NAMA to appoint new CFO as part of major shake-up
THE National Asset Management Agency has announced plans to hire a chief finance officer. The new role comes as part of the first major shake-up at the agency since it was set up in 2009.
NAMA has been heavily criticised in the past for its slow moving, bureaucratic structures. The agency's bosses regularly dispute that reputation, arguing that they make speedy credit decisions.
However, the new structure was prompted in large part by a review of NAMA by ex-HSBC banker Michael Geoghegan. The review took place last year at the request of Finance Minister Michael Noonan.
Mr Geoghegan's largely positive report expressed concerns about the extent of the internal administration at NAMA. "This is manifested in the large number of internal meetings, long agendas and substantial numbers of attendees," he said.
The same review said NAMA chief executive Brendan McDonagh was managing an "extraordinary'' workload and recommended freeing the top official to focus on strategic issues.
The new structure comes after a further review by the board of NAMA and goes a long way towards distributing responsibilities across a senior team.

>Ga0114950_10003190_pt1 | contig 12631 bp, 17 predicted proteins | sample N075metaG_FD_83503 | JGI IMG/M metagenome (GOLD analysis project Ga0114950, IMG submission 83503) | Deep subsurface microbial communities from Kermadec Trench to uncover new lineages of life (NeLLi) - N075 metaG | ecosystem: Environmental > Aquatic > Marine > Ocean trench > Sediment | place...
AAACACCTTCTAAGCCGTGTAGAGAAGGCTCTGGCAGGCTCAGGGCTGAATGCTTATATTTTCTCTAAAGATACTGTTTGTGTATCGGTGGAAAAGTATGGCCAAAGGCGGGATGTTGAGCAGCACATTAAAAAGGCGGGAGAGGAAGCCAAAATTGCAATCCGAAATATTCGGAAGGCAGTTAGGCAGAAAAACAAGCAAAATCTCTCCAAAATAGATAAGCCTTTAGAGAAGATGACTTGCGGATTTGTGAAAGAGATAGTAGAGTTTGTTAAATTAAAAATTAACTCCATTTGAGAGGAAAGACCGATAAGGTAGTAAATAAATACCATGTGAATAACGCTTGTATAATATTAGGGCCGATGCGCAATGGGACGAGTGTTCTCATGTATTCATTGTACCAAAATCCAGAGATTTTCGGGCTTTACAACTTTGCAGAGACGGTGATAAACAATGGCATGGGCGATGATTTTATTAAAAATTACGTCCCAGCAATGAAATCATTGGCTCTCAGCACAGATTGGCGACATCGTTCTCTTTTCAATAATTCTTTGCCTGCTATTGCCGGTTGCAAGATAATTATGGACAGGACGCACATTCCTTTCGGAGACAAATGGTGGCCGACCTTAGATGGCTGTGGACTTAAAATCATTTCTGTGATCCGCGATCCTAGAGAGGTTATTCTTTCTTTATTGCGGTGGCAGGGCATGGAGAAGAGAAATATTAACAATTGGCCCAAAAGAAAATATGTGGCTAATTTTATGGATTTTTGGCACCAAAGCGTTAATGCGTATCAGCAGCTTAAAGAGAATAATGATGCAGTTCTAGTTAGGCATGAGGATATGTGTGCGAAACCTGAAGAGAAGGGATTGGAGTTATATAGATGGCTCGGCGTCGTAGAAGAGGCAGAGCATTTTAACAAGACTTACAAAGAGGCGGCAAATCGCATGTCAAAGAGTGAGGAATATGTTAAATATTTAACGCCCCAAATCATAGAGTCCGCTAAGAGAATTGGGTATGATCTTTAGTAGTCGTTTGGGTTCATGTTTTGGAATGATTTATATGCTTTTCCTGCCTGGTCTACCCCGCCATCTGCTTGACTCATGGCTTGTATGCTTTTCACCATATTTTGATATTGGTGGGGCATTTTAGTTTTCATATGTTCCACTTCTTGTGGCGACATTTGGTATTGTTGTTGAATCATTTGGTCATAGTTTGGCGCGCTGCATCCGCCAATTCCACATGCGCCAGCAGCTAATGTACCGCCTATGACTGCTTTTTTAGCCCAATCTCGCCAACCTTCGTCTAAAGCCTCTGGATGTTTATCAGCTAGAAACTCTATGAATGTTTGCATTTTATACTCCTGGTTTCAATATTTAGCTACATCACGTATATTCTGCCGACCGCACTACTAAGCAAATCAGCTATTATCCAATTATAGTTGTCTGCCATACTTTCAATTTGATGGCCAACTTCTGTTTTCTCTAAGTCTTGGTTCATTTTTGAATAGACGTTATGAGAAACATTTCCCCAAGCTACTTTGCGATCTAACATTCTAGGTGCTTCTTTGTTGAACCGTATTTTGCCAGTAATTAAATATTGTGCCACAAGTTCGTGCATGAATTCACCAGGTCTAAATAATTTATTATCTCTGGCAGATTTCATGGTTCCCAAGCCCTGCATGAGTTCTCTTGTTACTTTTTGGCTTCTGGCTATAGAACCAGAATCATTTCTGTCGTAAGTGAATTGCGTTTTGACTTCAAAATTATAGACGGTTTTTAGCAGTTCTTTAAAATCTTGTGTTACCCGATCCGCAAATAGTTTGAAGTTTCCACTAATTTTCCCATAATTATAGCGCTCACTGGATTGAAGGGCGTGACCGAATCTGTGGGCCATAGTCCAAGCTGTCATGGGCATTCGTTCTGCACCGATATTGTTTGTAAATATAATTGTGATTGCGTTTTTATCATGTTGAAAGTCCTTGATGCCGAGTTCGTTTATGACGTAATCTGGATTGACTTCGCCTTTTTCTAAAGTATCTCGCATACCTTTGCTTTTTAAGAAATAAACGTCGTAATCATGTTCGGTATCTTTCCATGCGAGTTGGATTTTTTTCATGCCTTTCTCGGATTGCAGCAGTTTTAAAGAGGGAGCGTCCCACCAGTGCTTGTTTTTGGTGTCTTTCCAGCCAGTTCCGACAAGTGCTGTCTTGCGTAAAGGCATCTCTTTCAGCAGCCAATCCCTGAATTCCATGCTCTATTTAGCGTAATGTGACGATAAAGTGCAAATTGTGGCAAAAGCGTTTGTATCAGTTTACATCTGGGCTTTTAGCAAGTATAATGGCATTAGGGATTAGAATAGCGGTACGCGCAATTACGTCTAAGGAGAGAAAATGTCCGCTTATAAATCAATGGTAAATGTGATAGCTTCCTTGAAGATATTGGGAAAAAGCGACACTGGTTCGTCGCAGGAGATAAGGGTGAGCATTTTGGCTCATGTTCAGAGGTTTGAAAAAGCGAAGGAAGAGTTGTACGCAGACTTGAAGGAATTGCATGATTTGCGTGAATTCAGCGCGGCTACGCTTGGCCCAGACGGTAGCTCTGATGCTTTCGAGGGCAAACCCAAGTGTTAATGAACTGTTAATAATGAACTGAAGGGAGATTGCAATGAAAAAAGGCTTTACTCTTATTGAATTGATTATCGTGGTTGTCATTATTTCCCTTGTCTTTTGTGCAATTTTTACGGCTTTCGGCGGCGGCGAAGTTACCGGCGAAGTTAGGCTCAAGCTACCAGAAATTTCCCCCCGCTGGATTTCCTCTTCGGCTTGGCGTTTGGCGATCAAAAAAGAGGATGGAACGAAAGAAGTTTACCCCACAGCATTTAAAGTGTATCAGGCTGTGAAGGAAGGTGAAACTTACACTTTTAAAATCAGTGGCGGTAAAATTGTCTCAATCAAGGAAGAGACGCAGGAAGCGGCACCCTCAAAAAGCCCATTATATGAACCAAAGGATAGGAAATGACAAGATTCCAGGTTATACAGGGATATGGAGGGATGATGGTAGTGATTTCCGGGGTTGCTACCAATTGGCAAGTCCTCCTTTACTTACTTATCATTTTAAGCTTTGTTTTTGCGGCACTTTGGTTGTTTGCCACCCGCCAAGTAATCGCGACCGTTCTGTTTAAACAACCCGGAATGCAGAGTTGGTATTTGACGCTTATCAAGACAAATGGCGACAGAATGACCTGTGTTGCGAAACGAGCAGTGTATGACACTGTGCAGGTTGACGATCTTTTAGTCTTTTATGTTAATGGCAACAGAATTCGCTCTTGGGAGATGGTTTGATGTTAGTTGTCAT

Under the new structure, five division heads will report to Mr McDonagh; internal candidates have already been appointed to four of the senior positions.
The agency named John Mulcahy as head of asset management, Ronnie Hanna as head of asset recovery and Sean O'Faolain as head of strategy and communications.
Aideen O'Reilly remains head of the agency's legal division
The job of chief financial officer is the fifth of the senior executive jobs.
Meanwhile, efforts to sell UK assets that are under the control of NAMA remain a major focus.
Receivers Begbie Traynor last night put the Connaught Square development site in central Birmingham on the market.
A €150m apartment and hotel development planned for the site has been shelved and the administrators are now looking to offload the site to a buyer prepared to begin the project from scratch. The site is now likely to fetch less than £10m (€12m).
The process to sell NAMA's biggest UK asset, the iconic Battersea Power Station is also expected to kick off within weeks.
Yesterday news agency Reuters said the site could be worth an extra £470m to a developer if the new owner was allowed to demolish the protected landmark building itself.